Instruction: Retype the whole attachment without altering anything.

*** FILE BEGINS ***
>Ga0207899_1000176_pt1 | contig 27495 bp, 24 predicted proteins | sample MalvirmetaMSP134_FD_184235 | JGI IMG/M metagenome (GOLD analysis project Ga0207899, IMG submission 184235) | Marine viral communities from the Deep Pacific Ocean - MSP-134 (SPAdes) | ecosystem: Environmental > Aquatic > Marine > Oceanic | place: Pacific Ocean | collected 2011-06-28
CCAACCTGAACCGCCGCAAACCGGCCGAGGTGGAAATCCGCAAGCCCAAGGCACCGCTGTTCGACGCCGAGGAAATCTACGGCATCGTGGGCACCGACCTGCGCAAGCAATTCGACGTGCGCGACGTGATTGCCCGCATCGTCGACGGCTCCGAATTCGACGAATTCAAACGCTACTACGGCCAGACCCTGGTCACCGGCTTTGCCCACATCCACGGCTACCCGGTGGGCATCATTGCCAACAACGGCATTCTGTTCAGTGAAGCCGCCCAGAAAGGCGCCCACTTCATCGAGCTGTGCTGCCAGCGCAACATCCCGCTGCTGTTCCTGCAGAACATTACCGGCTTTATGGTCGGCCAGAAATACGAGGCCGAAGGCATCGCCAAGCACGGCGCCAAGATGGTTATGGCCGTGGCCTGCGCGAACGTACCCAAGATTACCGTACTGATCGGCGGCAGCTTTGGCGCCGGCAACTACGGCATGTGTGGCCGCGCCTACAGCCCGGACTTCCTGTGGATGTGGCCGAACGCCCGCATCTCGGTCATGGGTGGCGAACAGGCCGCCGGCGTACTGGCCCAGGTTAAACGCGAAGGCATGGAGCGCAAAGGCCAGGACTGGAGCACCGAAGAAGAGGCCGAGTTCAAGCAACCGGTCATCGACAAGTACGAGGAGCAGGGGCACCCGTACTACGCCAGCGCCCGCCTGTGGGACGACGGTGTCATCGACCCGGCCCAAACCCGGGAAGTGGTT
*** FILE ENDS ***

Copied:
>Ga0207899_1000176_pt1 | contig 27495 bp, 24 predicted proteins | sample MalvirmetaMSP134_FD_184235 | JGI IMG/M metagenome (GOLD analysis project Ga0207899, IMG submission 184235) | Marine viral communities from the Deep Pacific Ocean - MSP-134 (SPAdes) | ecosystem: Environmental > Aquatic > Marine > Oceanic | place: Pacific Ocean | collected 2011-06-28
CCAACCTGAACCGCCGCAAACCGGCCGAGGTGGAAATCCGCAAGCCCAAGGCACCGCTGTTCGACGCCGAGGAAATCTACGGCATCGTGGGCACCGACCTGCGCAAGCAATTCGACGTGCGCGACGTGATTGCCCGCATCGTCGACGGCTCCGAATTCGACGAATTCAAACGCTACTACGGCCAGACCCTGGTCACCGGCTTTGCCCACATCCACGGCTACCCGGTGGGCATCATTGCCAACAACGGCATTCTGTTCAGTGAAGCCGCCCAGAAAGGCGCCCACTTCATCGAGCTGTGCTGCCAGCGCAACATCCCGCTGCTGTTCCTGCAGAACATTACCGGCTTTATGGTCGGCCAGAAATACGAGGCCGAAGGCATCGCCAAGCACGGCGCCAAGATGGTTATGGCCGTGGCCTGCGCGAACGTACCCAAGATTACCGTACTGATCGGCGGCAGCTTTGGCGCCGGCAACTACGGCATGTGTGGCCGCGCCTACAGCCCGGACTTCCTGTGGATGTGGCCGAACGCCCGCATCTCGGTCATGGGTGGCGAACAGGCCGCCGGCGTACTGGCCCAGGTTAAACGCGAAGGCATGGAGCGCAAAGGCCAGGACTGGAGCACCGAAGAAGAGGCCGAGTTCAAGCAACCGGTCATCGACAAGTACGAGGAGCAGGGGCACCCGTACTACGCCAGCGCCCGCCTGTGGGACGACGGTGTCATCGACCCGGCCCAAACCCGGGAAGTGGTT